3 Things I Learnt During NaNoWriMo

By Jess Gately

Over the years I have participated or skipped NaNoWriMo as I see necessary. For me, NaNoWriMo has always been an opportunity to fully explore an idea and get the groundwork going for a novel. It’s also a great time to build your writing skills, identify your writing weaknesses, and to get back into the habit of writing on a daily basis. I learnt a lot of things about myself as a writer and about my story this year, and, judging from various forums and NaNoWriMo threads I was reading, a lot of people had similar experiences. So, what exactly did I learn? Well…

I learnt discipline

I think there were only three days in the whole of November when I didn’t write my NaNoWriMo story. That’s down from 25 days in October where I made no progress on any of my writing. That’s a pretty massive change to my behaviour. Even on the days during November when I just wasn’t feeling the words, I told myself I just had to write 500 words and more often than not that flowed into my full daily goal word count. In fact, I think the smallest amount I wrote when I actually sat down to force something out was 671 words. It just goes to show what that bit of discipline can do for your writing.

The whole question of ‘do I need to write every day to be a writer?’ is certainly flashed before you during NaNoWriMo, but the whole experience always gives me the same answer. YES. Yes you do need to write every day, even if it is just 500 words. Nobody needs to see them. You may go back and edit it down later to just 150 usable words, but you do need to write. Those days when I had to force myself to get something out inevitably led to the days when the words wouldn’t stop. But I wouldn’t have had those days if I hadn’t forced something out when I didn’t want to write. I would have stayed stuck in the same place in my story endlessly waiting for it to change when it wouldn’t.

I learnt new ways to motivate myself

Two new motivators took the stage this year and they made writing really fun. I have to give credit where it’s due as I’m not sure I would have survived NaNoWriMo without them.  

Firstly, I joined four Facebook groups dedicated to people participating in NaNoWriMo. This served some very important functions; locked away in my study I still felt connected to other people and, what’s more, those people were often feeling the same way I was. It was validating to know that other people were struggling when I was and it was exciting to share my achievements with other people who’d also had particularly successful days. It also meant that when I was procrastinating on social media I was often still thinking about NaNoWriMo. My feed was filled with people asking for help or celebrating their word counts or sharing their food and playlist choices or their workspaces. Even when I was procrastinating I was still discussing writing and getting excited by it. It also reminded me that for all the time I was sitting on social media replying to all these posts I could also be smashing out a few hundred words.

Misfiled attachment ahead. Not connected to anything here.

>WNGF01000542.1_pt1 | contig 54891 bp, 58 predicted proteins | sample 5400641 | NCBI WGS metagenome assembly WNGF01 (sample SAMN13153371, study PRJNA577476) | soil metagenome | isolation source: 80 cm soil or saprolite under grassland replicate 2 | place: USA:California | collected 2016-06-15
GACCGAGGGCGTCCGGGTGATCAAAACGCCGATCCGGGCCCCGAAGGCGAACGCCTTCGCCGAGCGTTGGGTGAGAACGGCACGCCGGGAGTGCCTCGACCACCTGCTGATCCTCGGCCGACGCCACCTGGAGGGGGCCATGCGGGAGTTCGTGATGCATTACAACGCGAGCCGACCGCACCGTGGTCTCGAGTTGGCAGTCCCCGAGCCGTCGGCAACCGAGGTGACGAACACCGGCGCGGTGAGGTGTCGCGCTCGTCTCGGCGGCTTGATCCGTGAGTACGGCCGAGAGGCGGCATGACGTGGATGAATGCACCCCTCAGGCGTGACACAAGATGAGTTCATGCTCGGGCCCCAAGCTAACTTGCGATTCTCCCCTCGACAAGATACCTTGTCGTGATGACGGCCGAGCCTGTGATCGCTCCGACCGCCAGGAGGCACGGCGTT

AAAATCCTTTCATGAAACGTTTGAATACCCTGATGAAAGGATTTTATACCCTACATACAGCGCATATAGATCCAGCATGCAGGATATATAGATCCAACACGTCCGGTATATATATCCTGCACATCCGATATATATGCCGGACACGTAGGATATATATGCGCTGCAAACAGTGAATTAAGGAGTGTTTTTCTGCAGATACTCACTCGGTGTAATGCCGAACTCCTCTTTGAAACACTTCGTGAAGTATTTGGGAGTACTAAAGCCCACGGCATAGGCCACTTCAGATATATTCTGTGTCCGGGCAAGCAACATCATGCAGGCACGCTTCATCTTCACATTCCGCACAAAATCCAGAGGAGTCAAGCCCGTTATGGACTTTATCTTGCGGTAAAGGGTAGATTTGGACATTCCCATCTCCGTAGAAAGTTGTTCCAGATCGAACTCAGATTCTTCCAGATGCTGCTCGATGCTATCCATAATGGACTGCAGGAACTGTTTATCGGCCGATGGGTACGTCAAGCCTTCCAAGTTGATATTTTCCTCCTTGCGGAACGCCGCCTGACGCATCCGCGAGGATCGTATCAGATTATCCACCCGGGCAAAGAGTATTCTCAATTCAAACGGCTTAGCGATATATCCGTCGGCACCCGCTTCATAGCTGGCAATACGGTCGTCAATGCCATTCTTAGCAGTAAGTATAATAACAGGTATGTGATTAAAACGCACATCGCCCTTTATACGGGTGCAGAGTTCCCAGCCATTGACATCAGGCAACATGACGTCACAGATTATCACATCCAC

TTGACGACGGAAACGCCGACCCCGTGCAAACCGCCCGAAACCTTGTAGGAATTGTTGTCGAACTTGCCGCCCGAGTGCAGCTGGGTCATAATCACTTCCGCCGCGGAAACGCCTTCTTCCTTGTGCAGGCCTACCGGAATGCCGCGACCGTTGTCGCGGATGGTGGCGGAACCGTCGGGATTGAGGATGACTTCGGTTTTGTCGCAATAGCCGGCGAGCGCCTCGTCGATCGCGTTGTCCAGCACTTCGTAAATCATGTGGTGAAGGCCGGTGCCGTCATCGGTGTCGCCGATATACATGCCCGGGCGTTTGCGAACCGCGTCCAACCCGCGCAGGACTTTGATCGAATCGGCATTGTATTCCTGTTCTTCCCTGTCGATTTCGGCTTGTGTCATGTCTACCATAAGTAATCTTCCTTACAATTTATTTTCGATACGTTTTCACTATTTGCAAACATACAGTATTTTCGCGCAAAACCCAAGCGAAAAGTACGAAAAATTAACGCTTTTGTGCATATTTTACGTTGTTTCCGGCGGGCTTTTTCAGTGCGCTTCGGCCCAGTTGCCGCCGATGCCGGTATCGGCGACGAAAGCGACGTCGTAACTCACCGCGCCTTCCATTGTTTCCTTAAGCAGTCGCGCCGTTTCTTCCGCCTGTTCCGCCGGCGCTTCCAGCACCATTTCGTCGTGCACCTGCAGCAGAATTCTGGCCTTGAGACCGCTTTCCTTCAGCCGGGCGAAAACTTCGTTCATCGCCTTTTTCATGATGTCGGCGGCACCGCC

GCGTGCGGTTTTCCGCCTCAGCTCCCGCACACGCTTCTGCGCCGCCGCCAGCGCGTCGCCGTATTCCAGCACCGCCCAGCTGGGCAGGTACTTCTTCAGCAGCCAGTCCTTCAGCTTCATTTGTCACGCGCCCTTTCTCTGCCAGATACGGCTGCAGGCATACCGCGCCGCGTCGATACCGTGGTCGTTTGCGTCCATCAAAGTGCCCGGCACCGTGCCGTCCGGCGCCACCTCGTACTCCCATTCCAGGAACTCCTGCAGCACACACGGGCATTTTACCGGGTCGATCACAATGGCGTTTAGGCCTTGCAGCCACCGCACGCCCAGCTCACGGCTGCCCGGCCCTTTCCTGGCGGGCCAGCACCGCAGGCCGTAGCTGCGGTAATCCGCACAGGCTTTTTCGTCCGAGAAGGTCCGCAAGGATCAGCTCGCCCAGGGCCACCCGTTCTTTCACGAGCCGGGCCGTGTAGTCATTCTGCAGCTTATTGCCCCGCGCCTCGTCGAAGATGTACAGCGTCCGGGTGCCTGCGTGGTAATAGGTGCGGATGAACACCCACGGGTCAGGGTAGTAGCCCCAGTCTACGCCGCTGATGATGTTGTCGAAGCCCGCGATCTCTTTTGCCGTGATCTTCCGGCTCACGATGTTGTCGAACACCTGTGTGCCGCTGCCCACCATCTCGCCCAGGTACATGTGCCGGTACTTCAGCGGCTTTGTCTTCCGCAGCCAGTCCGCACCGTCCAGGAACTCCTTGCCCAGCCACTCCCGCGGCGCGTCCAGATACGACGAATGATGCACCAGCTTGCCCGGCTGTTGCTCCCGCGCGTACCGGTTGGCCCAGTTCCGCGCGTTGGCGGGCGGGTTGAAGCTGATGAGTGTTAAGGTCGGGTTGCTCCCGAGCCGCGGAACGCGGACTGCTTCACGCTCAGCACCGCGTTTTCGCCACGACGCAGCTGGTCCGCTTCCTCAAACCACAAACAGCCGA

The support I found in these groups was overwhelming. When people were having a rough time they would be bombarded with messages of support or advice or validation. With all of these good vibes it was easier to pull myself out of the hard days and into the good ones.

Which leads me to my next motivation: word sprints. The NaNoWriMo website offers the ability to do word sprints but I was particularly fond of the group sprints. I’d create a group sprint and post the URL to the various Facebook groups asking people to join me and together we’d all smash out generally somewhere between 800-1200 words in 20 minutes to half an hour. At the end we’d all congratulate each other on getting half way through our daily word count together. That group motivation was huge. Even on the days when I could just write on my own I found myself wanting to do sprints with other people because it made the writing that much more fun.